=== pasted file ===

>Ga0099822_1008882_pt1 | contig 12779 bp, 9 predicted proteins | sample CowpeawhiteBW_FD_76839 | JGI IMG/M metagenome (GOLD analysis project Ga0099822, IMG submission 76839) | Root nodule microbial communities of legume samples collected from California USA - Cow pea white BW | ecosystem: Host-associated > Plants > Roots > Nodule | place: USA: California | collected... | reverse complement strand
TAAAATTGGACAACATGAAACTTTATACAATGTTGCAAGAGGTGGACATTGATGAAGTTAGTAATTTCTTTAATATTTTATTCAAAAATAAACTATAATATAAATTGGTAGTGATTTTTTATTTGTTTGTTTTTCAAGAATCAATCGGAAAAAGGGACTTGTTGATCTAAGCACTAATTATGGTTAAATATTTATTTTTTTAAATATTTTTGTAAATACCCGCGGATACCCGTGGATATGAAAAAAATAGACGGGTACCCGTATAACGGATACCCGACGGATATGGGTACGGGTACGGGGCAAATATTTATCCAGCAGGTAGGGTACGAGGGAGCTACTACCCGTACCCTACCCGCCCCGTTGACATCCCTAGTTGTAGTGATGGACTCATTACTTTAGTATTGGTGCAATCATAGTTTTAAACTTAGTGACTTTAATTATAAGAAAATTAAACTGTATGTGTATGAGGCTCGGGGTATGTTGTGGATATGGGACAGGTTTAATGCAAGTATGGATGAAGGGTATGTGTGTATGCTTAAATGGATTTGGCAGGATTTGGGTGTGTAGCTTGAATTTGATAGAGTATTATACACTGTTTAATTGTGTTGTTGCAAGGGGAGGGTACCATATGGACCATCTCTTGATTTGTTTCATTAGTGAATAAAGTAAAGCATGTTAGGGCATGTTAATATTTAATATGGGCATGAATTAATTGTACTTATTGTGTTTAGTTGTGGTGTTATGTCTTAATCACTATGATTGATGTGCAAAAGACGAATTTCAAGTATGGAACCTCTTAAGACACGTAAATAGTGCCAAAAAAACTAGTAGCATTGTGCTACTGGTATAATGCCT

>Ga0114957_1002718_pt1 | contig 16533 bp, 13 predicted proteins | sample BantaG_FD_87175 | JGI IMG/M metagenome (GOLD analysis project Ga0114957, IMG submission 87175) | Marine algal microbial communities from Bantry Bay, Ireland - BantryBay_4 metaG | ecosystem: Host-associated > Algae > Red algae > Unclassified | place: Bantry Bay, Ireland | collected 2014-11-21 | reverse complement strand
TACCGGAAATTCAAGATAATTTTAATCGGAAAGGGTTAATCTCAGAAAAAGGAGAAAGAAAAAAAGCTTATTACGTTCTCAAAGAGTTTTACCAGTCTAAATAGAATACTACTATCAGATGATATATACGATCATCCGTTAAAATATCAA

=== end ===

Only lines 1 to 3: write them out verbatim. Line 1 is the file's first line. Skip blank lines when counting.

>Ga0099822_1008882_pt1 | contig 12779 bp, 9 predicted proteins | sample CowpeawhiteBW_FD_76839 | JGI IMG/M metagenome (GOLD analysis project Ga0099822, IMG submission 76839) | Root nodule microbial communities of legume samples collected from California USA - Cow pea white BW | ecosystem: Host-associated > Plants > Roots > Nodule | place: USA: California | collected... | reverse complement strand
TAAAATTGGACAACATGAAACTTTATACAATGTTGCAAGAGGTGGACATTGATGAAGTTAGTAATTTCTTTAATATTTTATTCAAAAATAAACTATAATATAAATTGGTAGTGATTTTTTATTTGTTTGTTTTTCAAGAATCAATCGGAAAAAGGGACTTGTTGATCTAAGCACTAATTATGGTTAAATATTTATTTTTTTAAATATTTTTGTAAATACCCGCGGATACCCGTGGATATGAAAAAAATAGACGGGTACCCGTATAACGGATACCCGACGGATATGGGTACGGGTACGGGGCAAATATTTATCCAGCAGGTAGGGTACGAGGGAGCTACTACCCGTACCCTACCCGCCCCGTTGACATCCCTAGTTGTAGTGATGGACTCATTACTTTAGTATTGGTGCAATCATAGTTTTAAACTTAGTGACTTTAATTATAAGAAAATTAAACTGTATGTGTATGAGGCTCGGGGTATGTTGTGGATATGGGACAGGTTTAATGCAAGTATGGATGAAGGGTATGTGTGTATGCTTAAATGGATTTGGCAGGATTTGGGTGTGTAGCTTGAATTTGATAGAGTATTATACACTGTTTAATTGTGTTGTTGCAAGGGGAGGGTACCATATGGACCATCTCTTGATTTGTTTCATTAGTGAATAAAGTAAAGCATGTTAGGGCATGTTAATATTTAATATGGGCATGAATTAATTGTACTTATTGTGTTTAGTTGTGGTGTTATGTCTTAATCACTATGATTGATGTGCAAAAGACGAATTTCAAGTATGGAACCTCTTAAGACACGTAAATAGTGCCAAAAAAACTAGTAGCATTGTGCTACTGGTATAATGCCT

>Ga0114957_1002718_pt1 | contig 16533 bp, 13 predicted proteins | sample BantaG_FD_87175 | JGI IMG/M metagenome (GOLD analysis project Ga0114957, IMG submission 87175) | Marine algal microbial communities from Bantry Bay, Ireland - BantryBay_4 metaG | ecosystem: Host-associated > Algae > Red algae > Unclassified | place: Bantry Bay, Ireland | collected 2014-11-21 | reverse complement strand